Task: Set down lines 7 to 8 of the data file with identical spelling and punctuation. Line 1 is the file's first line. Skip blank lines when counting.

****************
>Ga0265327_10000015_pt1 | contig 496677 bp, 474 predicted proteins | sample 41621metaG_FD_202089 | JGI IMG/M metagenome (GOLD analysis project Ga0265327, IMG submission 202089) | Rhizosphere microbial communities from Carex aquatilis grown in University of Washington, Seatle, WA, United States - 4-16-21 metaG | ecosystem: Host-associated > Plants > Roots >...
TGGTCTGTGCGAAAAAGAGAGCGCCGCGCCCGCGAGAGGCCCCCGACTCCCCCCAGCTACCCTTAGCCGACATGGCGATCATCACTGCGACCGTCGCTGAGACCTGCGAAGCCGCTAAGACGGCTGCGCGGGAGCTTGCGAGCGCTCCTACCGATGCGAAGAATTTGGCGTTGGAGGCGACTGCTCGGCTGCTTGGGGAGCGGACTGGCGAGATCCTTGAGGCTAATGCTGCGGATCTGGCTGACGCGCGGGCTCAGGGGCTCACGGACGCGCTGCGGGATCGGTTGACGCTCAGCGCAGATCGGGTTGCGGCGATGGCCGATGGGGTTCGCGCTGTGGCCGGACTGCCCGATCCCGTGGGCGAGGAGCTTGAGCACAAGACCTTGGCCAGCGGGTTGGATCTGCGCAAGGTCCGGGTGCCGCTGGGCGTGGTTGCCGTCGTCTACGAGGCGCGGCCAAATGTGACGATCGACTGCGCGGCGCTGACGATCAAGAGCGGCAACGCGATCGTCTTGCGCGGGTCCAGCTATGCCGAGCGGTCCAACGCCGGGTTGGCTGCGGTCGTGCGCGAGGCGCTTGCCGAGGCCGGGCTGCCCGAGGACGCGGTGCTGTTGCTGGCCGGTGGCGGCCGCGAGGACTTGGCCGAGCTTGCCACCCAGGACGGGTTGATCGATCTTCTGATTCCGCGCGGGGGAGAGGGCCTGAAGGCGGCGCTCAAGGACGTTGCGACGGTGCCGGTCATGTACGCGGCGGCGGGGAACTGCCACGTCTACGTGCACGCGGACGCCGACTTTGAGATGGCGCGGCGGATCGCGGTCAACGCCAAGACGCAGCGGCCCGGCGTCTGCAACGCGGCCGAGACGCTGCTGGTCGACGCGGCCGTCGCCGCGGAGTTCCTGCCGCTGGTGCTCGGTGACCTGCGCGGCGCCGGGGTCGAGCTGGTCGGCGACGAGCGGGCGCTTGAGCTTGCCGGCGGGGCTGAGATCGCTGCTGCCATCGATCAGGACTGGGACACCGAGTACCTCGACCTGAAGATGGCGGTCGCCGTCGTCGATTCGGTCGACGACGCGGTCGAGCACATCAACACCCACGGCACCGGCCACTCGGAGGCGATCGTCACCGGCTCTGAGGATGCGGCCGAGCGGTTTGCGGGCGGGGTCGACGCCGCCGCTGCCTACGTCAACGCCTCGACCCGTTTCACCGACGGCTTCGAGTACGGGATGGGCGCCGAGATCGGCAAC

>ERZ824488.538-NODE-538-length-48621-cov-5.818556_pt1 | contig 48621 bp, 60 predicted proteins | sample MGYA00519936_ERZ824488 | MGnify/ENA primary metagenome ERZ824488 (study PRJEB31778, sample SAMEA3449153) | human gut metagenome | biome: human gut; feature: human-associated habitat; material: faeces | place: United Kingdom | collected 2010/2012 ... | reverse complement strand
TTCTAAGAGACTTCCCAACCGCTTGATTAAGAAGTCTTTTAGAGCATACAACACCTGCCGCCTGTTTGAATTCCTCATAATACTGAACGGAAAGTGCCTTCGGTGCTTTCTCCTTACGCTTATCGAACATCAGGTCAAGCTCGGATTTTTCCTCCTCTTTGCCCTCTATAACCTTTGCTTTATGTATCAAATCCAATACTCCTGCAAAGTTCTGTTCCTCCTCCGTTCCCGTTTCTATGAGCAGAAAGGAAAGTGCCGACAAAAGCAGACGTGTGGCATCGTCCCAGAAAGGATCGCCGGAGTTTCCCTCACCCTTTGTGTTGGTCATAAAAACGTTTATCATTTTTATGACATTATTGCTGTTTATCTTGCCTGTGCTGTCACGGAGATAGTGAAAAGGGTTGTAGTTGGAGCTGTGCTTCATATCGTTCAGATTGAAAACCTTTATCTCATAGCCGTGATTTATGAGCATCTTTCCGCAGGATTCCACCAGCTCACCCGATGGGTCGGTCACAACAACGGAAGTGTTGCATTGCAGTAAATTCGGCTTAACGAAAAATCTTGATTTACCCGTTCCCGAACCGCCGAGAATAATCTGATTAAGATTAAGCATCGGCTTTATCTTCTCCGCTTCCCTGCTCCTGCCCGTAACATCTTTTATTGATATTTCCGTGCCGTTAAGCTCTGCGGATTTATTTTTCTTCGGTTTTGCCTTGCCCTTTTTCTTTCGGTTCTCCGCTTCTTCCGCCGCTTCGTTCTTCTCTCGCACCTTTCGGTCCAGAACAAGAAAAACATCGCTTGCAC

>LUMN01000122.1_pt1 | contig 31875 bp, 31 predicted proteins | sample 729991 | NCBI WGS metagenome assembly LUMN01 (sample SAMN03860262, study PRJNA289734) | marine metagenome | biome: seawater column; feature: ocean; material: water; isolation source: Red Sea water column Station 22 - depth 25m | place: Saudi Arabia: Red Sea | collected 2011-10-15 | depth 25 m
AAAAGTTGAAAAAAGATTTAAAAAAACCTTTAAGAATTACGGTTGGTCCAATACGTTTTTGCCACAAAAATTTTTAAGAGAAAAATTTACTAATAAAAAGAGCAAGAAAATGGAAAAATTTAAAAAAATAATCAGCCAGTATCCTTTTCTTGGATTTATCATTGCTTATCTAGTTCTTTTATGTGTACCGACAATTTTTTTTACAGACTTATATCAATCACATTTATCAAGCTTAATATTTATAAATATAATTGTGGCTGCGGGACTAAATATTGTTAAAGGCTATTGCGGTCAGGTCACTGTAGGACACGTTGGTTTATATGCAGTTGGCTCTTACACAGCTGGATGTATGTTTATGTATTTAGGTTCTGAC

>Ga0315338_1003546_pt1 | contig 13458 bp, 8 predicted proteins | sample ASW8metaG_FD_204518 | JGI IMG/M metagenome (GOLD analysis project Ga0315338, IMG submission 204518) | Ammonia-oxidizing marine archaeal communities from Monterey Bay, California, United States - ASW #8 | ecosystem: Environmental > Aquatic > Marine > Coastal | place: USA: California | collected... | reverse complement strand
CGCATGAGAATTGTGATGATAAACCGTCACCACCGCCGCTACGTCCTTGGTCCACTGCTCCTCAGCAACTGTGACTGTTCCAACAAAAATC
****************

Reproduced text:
>Ga0315338_1003546_pt1 | contig 13458 bp, 8 predicted proteins | sample ASW8metaG_FD_204518 | JGI IMG/M metagenome (GOLD analysis project Ga0315338, IMG submission 204518) | Ammonia-oxidizing marine archaeal communities from Monterey Bay, California, United States - ASW #8 | ecosystem: Environmental > Aquatic > Marine > Coastal | place: USA: California | collected... | reverse complement strand
CGCATGAGAATTGTGATGATAAACCGTCACCACCGCCGCTACGTCCTTGGTCCACTGCTCCTCAGCAACTGTGACTGTTCCAACAAAAATC